The beauty of dead hydrangeas is a memento of the broken promise of an endless summer.
Every year, for even a fleeting moment, I buy into the promise of an endless summer. It’s hard not to in the middle of a Montréal heat wave in the middle of July. This year has been especially deceiving because even well into October we’ve had some unseasonably warm days and a few more coming up according to the latest weather forecast. But the nights are getting cooler and the evenings darker and certainly autumn is here, settled in with deep roots. My hydrangeas can attest to that. They have dried up; beautifully as they always do, as beautiful as they were when they bloomed, only now in hues of brown and red. They are blessed, these gems, to have this endless beauty long after summer has passed, and promises of an endless summer are broken on a cool autumn evening. And celebrations of new sorts begin.
Autumn, here, is celebrated with simple delights such as apple pie.
Apple pie filling is no big deal; baking apples; lemon juice to prevent browning; sugar or some other sweetener; cinnamon for the classic apple; and some flour to thicken up the juices. But the glory of this pie is the pastry. For years, I suffered with an all butter pastry dough. Then I came across a simple recipe on Brown Eyed Baker that included sour cream. I replaced the sour cream with yogurt and all-purpose flour with whole wheat since that is what I had at hand and have never looked back. This pie pastry recipe is a true winner; it’s flaky and buttery, it rolls out well (I’m not a fan of the press-in type of pastry) and it’s so easy to work with. Try it and you will never let it go. I promise!
(yields a 9 inch pie, serves roughly 8 people)
Pastry (adapted from Brown Eyed Baker)
- 170 g cold butter, cubed
- 150 g white whole wheat flour
- 75 g whole spelt flour
- 3/4 tsp salt
- 100 g yogurt
- about 90 g ice cold water
Filling (adapted from CBC’s Best Recipes Ever)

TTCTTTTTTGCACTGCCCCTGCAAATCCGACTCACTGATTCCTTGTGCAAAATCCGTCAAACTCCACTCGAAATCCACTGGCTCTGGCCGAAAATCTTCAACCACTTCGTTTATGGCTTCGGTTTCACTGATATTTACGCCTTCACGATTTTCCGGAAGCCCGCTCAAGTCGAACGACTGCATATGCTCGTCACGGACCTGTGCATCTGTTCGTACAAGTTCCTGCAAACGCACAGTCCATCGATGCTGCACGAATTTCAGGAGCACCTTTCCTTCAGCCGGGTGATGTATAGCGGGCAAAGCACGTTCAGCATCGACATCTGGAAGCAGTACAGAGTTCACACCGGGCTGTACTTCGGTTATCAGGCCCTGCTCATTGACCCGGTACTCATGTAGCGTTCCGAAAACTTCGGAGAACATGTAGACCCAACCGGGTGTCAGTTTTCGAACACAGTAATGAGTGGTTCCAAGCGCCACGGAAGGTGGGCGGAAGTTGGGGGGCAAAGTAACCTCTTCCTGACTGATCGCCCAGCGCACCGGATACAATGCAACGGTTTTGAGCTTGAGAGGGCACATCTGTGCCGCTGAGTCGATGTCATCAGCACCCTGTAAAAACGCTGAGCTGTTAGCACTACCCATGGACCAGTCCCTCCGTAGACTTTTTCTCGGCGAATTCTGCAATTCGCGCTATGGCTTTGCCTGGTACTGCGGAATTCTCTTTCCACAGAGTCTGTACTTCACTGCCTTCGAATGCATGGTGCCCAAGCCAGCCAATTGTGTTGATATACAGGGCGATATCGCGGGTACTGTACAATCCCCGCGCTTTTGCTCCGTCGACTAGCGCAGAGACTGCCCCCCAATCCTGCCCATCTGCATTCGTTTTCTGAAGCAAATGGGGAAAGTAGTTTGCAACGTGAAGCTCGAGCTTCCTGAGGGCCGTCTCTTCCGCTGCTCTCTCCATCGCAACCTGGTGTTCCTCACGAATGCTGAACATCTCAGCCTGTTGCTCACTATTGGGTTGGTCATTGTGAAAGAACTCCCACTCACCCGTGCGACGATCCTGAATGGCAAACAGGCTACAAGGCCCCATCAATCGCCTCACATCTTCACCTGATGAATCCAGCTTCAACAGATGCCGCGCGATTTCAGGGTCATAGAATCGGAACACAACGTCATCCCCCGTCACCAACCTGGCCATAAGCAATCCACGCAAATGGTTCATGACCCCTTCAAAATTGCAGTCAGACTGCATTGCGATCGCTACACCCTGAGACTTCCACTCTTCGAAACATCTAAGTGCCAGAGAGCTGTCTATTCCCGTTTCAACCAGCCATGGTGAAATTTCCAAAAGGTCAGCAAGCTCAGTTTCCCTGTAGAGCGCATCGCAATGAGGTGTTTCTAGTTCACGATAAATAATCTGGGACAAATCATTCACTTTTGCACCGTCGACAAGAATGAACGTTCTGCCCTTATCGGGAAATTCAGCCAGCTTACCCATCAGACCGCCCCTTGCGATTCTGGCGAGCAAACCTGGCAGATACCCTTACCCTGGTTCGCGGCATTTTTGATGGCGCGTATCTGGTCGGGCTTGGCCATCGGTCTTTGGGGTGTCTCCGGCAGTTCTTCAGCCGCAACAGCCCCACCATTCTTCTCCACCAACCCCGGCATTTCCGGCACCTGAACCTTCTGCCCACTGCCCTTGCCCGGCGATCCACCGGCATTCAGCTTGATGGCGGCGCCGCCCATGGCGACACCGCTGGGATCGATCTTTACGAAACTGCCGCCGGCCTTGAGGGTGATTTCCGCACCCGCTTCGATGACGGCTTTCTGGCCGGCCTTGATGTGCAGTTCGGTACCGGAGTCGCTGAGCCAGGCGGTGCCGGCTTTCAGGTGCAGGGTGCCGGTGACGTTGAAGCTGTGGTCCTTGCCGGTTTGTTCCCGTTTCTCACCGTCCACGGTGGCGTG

- 1 kg baking apples, peeled and cored and thinly sliced (I used about 12 Cortland apples)
- 2 tbsp lemon juice
- 70 g (about 1/3 cup) sugar
- 1/2 tsp cinnamon
- 3 tbsp whole wheat flour
- Start by making the pastry dough. Mix flours and salt.
- Using your finger tips, blend in butter until you get a coarse, crumbly texture.
- Stir in yogurt.
- Start by adding 4 tbsp of ice cold water and mix to form a dough. Add more water, a tsp at a time, only as required to get a soft dough. Form into 2 balls and place, covered, in the fridge for 30 minutes.
- While you wait, make the filling by stirring all ingredients together.
- Preheat oven to 400°F.
- Roll out one ball on a floured surface to about 11-12 inches in diameter. Slide your hands under the dough, lift and gently place over the pie plate. Using your fingers, gently press the dough onto the surface of the plate (do not squish). Trim the overhanging edges with a knife.
- Scrape the filling into the pie shell. Using the back of a spoon, gently push down on the apple slices, slightly mounded in the center.
- Roll out the second ball, 10-11 inches in diameter.
- Using a clean ruler and a knife (or pizza cutter), cut 3/4 inch or 1.5 cm wide strips. Place strips over the pie filling in an interlaced fashion.
- Press along the edges with your fingers and trim any overhang.
- Bake in the center of the oven for a total of 30-40 minutes. Check after 15-20 minutes, if the top is browning too much, loosely tent aluminum foil over the pie. Do this before it browns too much since the foil should be removed for the last 5 minutes of baking to allow any moisture on the pastry to evaporate.
Tip: To prevent the sliced apples from browning, add the lemon juice from the start as you slice the apples.